The other major conferences—the Southeast Conference, Pacific 12, Big 12, and Atlantic Coast—took in between $22 million and $34 million per school for their 2014-2015 media deals. Many schools have individual media deals as well. For example, the University of Michigan, a Big Ten school, has an additional 12-year $86 million deal with IMG that began in 2008. Its rival Michigan State in 2016 entered into a 15-year, $150 million contract with Fox. Most other major college programs have similar arrangements.

Sports apparel companies also have multimillion-dollar arrangements with conferences and individual teams, whose players are obliged to wear their products. Nike dominates this field, having contracts with almost 70 percent of the schools in these major conferences. The largest deals are a $169 million, 11-year deal with the University of Michigan, a $250 million, 15-year deal with the University of Texas, and a $252 million, 15-year deal with Ohio State.

Not to be outdone, Under Armour in 2016 signed with UCLA the biggest apparel contract in NCAA history, a $280 million contract for 15 years. In response to this record-setting agreement, UCLA star quarterback Josh Rosen, posted on his Instagram account, “We’re still amateurs though. ... Gotta love non-profits #NCAA.”

The NCAA and their member schools have always asserted that their “student-athletes” receive a first-class college education that would otherwise cost tens of thousands of dollars, and hence they are not being used or exploited.

Rosen, who is expected to be one of the first players taken by the National Football League (NFL) in its draft next month, also addressed this issue when he was interviewed by Bleacher Report in August 2017. “Look, football and school don’t go together,” he said. “They just don’t. Trying to do both is like trying to do two full-time jobs. ... Human beings don’t belong in school with our schedules. No one in their right mind should have a football player’s schedule, and go to school. It’s not that some players shouldn’t be in school; it’s just that universities should help them more—instead of just finding ways to keep them eligible.

“Any time any player puts into school will take away from the time they could put into football. They don’t realize that they’re getting screwed until it’s too late. You have a bunch of people at the universities who are supposed to help you out, and they’re more interested in helping you stay eligible. At some point, universities have to do more to prepare players for university life and help them succeed beyond football. There’s so much money being made in this sport. It’s a crime to not do everything you can to help the people who are making it for those who are spending it.”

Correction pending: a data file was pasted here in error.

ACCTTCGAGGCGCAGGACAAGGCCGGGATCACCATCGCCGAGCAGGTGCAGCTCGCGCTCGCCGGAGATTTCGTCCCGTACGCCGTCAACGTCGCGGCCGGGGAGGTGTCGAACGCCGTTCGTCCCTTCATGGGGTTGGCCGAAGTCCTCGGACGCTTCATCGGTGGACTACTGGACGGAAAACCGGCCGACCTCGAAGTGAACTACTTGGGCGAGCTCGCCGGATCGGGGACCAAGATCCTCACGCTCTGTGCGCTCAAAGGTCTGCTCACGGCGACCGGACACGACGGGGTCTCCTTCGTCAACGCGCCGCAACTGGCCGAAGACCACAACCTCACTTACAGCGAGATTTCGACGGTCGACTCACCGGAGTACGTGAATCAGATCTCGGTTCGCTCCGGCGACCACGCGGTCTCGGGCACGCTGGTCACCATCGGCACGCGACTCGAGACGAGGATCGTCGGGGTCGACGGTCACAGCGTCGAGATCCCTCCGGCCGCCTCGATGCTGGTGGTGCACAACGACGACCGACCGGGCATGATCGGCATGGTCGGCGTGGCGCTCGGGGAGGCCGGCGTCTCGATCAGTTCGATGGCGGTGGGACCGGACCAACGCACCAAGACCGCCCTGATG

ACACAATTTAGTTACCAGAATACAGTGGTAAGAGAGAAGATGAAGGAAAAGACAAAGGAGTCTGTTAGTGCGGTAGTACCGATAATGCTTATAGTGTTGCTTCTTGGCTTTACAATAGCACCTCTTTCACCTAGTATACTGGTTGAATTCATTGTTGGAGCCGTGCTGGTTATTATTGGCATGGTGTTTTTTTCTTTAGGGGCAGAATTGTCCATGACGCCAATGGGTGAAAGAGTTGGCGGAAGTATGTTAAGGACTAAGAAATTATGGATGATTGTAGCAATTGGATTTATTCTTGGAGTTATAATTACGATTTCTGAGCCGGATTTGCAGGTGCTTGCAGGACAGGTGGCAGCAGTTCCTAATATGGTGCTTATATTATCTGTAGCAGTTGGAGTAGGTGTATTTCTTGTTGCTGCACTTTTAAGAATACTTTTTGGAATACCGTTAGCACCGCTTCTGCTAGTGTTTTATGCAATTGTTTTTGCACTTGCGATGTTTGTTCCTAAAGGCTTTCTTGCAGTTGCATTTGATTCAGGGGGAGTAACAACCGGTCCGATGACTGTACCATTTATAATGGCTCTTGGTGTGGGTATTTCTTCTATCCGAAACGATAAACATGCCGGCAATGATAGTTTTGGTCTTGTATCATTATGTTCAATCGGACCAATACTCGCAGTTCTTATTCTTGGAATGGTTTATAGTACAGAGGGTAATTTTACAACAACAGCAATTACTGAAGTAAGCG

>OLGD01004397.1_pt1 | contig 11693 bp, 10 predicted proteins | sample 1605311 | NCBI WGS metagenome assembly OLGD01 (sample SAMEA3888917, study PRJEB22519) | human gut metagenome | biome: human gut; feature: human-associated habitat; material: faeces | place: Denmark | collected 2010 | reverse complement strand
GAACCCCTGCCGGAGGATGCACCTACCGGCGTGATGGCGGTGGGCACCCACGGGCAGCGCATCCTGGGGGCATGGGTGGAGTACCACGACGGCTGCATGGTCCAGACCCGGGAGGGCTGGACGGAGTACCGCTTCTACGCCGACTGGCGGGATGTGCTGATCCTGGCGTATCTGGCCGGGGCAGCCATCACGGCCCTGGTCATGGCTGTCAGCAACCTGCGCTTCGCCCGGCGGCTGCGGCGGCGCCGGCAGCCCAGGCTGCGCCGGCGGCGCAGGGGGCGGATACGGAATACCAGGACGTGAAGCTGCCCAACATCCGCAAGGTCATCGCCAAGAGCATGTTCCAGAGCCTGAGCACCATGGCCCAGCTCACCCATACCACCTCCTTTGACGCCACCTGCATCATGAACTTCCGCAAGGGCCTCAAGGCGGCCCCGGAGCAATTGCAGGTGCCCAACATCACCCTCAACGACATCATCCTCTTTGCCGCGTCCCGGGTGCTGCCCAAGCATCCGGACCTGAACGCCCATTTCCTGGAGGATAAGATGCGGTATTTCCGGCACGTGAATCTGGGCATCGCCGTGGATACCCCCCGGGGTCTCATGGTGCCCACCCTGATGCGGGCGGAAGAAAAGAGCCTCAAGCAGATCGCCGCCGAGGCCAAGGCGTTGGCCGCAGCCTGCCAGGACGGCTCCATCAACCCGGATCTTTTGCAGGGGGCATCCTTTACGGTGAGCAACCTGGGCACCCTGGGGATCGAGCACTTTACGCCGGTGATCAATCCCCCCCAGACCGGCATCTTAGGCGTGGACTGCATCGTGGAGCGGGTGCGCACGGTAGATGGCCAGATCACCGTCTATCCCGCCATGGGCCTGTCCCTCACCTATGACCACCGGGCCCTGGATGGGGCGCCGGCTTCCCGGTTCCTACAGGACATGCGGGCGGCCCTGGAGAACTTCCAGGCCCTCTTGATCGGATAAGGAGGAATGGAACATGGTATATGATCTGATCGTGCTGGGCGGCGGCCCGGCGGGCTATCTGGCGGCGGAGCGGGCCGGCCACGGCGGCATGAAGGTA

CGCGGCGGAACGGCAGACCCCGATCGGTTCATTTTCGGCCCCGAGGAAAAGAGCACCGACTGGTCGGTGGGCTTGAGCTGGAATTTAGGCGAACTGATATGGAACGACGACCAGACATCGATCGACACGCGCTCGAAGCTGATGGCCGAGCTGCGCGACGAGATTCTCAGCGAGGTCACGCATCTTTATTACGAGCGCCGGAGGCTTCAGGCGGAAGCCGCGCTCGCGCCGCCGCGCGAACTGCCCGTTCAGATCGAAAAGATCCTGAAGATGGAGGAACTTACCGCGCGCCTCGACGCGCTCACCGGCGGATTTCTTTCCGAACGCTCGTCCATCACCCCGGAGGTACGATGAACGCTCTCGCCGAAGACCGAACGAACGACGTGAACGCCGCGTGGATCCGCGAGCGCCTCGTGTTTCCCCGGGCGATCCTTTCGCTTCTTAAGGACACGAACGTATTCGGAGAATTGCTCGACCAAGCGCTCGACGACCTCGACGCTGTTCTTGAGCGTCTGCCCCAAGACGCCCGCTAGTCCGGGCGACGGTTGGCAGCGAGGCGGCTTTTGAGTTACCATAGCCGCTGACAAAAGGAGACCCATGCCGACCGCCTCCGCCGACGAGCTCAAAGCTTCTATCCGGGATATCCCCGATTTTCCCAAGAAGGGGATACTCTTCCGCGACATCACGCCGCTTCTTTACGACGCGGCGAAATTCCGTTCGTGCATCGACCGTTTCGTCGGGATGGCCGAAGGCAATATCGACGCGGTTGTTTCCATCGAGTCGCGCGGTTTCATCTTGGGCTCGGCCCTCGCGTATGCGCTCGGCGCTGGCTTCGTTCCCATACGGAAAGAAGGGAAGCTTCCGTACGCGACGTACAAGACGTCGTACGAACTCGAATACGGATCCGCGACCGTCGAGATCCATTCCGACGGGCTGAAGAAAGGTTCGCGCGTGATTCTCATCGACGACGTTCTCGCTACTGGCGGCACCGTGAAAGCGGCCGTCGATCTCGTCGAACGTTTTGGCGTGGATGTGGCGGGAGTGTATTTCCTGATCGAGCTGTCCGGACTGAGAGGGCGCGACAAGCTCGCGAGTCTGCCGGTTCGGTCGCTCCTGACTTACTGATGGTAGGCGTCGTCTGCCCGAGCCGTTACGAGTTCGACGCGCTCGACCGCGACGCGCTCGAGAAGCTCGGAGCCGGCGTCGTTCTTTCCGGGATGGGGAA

Among those who are spending it are head coaches of these major programs. Most receive multimillion-dollar salaries. In basketball, the highest paid coach is Duke’s Mike Krzyzewski ($8.9 million a year), and in football, it is Alabama’s Nick Saban ($11.1 million a year).

The claim that the NCAA’s “first priority” is for its student-athletes to “acquire a quality education” is a myth that is further exposed by its rules that determine when a college player can become eligible to become a professional. The NCAA has entered into agreements with the National Football League (NFL) and the National Basketball Association (NBA) that serve to preserve the multibillion-dollar college sports industry and at the same time provide a free farm system for the professional leagues.

In football, this has been accomplished by having the NFL agree that it will not allow a player to be drafted or signed until three years after his high school class has graduated. This allows colleges to retain the services of the nation’s best young football players for at least three years. This also benefits the NFL, because after three years in college the best players will be more experienced, skilled, and physically mature, and thus be better able to perform on the professional level.

In basketball, the NBA has agreed that it will not allow a player to be drafted until one year after his high school class has graduated. This policy was implemented because extraordinary players like Kobe Bryant and LeBron James had gone directly from high school to the NBA, depriving the college “amateur” game of their services. This accommodation between the NBA and the NCAA has become known as the “one-and-done rule” because it is a given that the top high school players will be in college for only one year, after which they will enter the NBA.

LeBron James, who entered the League two years before the “one-and-done rule” was established, when asked last month about the college basketball corruption scandal, said, “I’m not a fan of the NCAA. ... I love watching March Madness. I think that’s incredible. I’m not a fan of how the kids don’t benefit. ... The NCAA is corrupt. We know that. Sorry, it’s going to make headlines, but it’s corrupt.”